Next-generation vehicle architectures will gradually penetrate the market, with 3G being the short-term norm.
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  • Competitive dynamics. The competitive environment will change significantly with the disruption of traditional value chains. New tech players will continue to extend their influence in automotive and bring their consumer-electronics ecosystems to cars, pickups, and SUVs. New OEMs will develop much of their software in-house, and more automakers will directly codevelop their software in cross-organizational teams that include tier-one suppliers, dedicated software suppliers, and chip manufacturers. Instead of the typical industry–supplier relationships, we will see more long-term strategic partnerships among different players in the ecosystem.
  • Commercial implications. Developing the next generation of automotive E/E systems will require bold commercial commitments. While the initial development costs for new E/E and software architectures will likely exceed the cost of further developing current ones, such investments will pay off in future generations by permitting greater reuse and lower complexity while maintaining market competitiveness. In this environment, a lifetime total-cost-of-ownership (TCO) perspective can help OEMs make the right architectural decisions. To succeed, companies will likely need to make major investments in talent and capability building and undertake organizational transformations that allow them to differentiate themselves for their software offerings.

Developing the next generation of automotive E/E systems will require bold commercial commitments.

The cumulative effect of these trends is to push software to the forefront of what automotive companies make and how they compete. To highlight the changes ahead, we have formulated ten hypotheses about the future of the industry, categorized by the three business areas described above.

Technology trends

The industry will further consolidate and standardize automotive E/E technology. The influx of new systems from new suppliers is making obsolete the proprietary “walled gardens” that OEMs have constructed over the years.

Hypothesis 1: The technology landscape will converge

As automotive E/E technology evolves, the landscape will move toward architectures with fewer ECUs. These will likely take the form of domain-centered designs in the fourth generation and zone- or vehicle-centered configurations in the fifth (Exhibit 4). We believe future automotive-electronics architectures will become more centralized to facilitate the development of highly autonomous driving (HAD) and to reduce complexity and costs in the long run.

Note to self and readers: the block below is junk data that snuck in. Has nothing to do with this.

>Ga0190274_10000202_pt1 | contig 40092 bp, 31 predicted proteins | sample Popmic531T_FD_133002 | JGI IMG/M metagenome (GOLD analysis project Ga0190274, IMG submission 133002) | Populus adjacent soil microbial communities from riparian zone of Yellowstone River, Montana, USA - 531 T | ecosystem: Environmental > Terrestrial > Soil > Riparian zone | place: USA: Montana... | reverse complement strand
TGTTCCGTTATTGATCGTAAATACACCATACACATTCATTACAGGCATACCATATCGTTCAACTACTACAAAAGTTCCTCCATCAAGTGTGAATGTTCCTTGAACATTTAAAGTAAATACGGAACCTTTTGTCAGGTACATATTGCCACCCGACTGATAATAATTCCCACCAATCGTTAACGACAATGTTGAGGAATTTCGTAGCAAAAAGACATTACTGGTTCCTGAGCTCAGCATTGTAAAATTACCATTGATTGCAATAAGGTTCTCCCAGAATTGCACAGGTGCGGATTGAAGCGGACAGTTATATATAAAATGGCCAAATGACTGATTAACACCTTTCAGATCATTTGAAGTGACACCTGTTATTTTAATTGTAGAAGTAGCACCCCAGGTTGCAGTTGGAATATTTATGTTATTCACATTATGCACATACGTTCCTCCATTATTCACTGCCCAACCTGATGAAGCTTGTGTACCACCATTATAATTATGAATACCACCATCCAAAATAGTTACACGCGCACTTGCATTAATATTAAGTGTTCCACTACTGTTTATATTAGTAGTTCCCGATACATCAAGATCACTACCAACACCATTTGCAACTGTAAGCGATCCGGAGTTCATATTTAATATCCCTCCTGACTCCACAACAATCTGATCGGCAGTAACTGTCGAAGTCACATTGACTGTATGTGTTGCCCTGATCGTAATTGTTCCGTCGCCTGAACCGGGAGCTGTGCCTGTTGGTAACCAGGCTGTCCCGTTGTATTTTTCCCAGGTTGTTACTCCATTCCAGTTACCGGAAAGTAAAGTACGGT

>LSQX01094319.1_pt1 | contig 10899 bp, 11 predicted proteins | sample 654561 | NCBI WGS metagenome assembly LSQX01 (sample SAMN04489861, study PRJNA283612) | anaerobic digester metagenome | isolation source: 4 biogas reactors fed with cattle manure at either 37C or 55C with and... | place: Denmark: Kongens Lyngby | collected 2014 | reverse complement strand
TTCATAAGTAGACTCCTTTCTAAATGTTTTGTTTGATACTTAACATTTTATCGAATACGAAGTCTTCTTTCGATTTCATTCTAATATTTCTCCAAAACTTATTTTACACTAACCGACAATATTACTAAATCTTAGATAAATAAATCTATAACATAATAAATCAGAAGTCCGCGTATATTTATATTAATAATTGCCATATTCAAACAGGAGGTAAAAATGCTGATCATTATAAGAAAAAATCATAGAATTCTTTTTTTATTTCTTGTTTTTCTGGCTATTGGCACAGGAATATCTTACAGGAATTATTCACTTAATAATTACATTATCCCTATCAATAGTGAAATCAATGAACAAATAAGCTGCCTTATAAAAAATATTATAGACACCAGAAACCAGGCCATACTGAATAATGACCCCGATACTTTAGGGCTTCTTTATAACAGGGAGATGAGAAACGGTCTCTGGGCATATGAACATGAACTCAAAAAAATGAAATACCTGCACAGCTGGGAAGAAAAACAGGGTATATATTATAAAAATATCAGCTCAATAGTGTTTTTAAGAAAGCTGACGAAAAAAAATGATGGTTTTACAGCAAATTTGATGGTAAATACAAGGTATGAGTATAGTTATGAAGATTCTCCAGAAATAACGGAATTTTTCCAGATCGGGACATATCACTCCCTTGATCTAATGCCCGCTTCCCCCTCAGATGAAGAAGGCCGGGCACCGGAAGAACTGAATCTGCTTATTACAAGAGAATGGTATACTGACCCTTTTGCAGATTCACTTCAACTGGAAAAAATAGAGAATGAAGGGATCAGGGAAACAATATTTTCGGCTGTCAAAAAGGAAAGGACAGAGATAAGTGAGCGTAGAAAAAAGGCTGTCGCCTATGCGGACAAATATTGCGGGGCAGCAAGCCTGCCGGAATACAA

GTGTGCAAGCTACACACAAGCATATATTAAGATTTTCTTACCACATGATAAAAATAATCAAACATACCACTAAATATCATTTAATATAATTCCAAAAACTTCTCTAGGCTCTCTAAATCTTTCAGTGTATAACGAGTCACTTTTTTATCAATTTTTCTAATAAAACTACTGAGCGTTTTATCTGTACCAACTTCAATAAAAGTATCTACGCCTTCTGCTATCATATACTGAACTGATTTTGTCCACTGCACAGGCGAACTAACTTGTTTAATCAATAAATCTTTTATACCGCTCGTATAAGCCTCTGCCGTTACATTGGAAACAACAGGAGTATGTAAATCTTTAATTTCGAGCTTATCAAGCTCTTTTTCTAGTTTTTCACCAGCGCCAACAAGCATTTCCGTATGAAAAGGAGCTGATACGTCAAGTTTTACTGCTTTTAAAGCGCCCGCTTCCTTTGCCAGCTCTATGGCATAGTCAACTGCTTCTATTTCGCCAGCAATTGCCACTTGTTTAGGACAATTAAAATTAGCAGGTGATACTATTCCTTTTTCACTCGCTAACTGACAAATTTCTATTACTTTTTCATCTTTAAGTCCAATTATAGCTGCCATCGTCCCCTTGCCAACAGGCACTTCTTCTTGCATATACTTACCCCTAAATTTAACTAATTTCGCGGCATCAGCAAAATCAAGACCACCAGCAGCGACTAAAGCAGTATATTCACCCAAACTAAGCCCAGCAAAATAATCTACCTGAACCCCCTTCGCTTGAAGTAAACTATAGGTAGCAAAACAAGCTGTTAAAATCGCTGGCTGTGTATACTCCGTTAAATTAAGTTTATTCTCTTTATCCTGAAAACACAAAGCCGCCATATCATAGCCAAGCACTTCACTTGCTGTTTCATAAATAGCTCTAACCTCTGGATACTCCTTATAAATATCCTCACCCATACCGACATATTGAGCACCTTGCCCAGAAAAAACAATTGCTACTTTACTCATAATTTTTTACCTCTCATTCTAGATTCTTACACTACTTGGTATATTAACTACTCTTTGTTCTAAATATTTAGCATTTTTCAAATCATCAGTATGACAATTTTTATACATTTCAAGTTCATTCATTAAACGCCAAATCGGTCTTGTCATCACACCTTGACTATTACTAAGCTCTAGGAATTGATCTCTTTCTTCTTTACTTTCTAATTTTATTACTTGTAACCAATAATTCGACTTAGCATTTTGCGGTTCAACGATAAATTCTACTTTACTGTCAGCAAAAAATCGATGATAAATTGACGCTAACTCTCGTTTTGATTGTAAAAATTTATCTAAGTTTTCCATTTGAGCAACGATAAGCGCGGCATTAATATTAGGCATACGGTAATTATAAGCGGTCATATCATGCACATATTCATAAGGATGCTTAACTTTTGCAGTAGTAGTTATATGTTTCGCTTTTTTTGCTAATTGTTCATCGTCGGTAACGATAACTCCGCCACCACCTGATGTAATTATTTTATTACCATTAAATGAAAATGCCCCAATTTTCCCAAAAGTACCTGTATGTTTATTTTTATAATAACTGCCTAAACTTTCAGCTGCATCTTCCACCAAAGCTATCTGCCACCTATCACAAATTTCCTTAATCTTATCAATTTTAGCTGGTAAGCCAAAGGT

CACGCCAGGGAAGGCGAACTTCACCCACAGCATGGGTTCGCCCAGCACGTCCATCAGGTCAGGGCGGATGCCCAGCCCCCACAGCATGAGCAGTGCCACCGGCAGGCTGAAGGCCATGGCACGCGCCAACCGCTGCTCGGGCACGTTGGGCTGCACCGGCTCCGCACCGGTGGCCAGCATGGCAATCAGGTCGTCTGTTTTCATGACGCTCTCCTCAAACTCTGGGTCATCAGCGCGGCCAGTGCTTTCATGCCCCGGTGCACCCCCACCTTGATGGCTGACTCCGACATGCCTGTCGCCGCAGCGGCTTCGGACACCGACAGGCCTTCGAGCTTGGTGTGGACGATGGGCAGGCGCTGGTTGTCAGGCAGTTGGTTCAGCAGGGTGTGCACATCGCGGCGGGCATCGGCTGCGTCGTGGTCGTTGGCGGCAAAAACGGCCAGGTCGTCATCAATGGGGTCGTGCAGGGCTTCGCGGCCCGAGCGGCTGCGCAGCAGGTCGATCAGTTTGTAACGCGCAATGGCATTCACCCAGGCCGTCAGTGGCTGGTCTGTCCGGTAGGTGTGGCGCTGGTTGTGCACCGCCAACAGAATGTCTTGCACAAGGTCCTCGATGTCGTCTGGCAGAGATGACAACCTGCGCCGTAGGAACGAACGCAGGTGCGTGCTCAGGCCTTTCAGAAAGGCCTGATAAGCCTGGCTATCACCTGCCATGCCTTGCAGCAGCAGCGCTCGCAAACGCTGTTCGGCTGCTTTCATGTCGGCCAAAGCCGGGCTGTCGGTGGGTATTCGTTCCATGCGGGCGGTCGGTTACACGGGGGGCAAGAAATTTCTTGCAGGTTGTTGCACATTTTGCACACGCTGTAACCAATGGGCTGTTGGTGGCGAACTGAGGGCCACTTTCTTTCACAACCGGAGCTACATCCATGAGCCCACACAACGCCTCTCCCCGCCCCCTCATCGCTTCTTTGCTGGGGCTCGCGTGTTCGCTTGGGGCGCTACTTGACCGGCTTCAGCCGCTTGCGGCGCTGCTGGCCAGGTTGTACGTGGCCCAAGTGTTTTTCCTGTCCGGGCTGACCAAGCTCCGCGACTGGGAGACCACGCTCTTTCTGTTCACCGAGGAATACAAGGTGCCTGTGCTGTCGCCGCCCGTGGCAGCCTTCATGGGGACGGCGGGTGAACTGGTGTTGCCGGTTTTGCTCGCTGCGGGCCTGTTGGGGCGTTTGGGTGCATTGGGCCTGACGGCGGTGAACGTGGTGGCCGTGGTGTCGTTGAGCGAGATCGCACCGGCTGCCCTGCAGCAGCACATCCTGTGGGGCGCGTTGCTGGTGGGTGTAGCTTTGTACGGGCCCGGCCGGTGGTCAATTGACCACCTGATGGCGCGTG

Several archetypes are likely to bring more centralized control in generations four and five.
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Many OEMs are currently launching vehicles with the first centralized-domain E/E systems, which we characterize as fourth-generation designs. These systems focus on a domain view and consolidate functionalities within domains, clustered according to requirements. This setup reduces the number of ECUs required: a small number of domain control units (DCUs) can replace the ECUs, because DCUs are much more powerful and can cover more functionalities and handle more complex tasks (Exhibit 5).

A typical fourth-generation architecture has several domain control units (DCUs) that consolidate functions within one domain.
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Some greenfield architectures of new electric-vehicle OEMs are already using several elements of the fifth-generation architecture (Exhibit 6), such as cross-domain vehicle computers or distributed-zone computers. A distributed-zone architecture with dedicated zone-control units consolidates the functionality of several ECUs in a specific area of the vehicle (a zone). This enables companies to reduce the size and weight of the wiring harness; reduce complexity in hardware variances, thereby easing field-software updates; and ultimately reduce the number of control units. In addition, vehicle assembly costs should be lower because of the reduced complexity of the harness and because fewer control units need to be installed. The decoupling of the application software from the computing platform through the use of operating systems and middleware leads to faster innovation cycles, reduces the effort for system integration, and enables new functionalities.

5G reference architecture enables highly autonomous driving.
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Hypothesis 2: Horizontal technology stacks will replace vertically integrated, embedded systems

Future automotive-software architectures will, in general, consist of horizontally interlinked technology stacks (see the horizontal layers in Exhibit 5), representing a move away from integrated, embedded systems. These stacks will feature IT components and processes like those proven in today’s consumer-electronics applications (such as smartphones) or cloud applications with managed and stable abstractions and APIs between layers. Instead of 50 to 100-plus dedicated ECUs, each with its own embedded applications, we will see horizontally integrated software stacks on DCUs and cross-domain vehicle computers.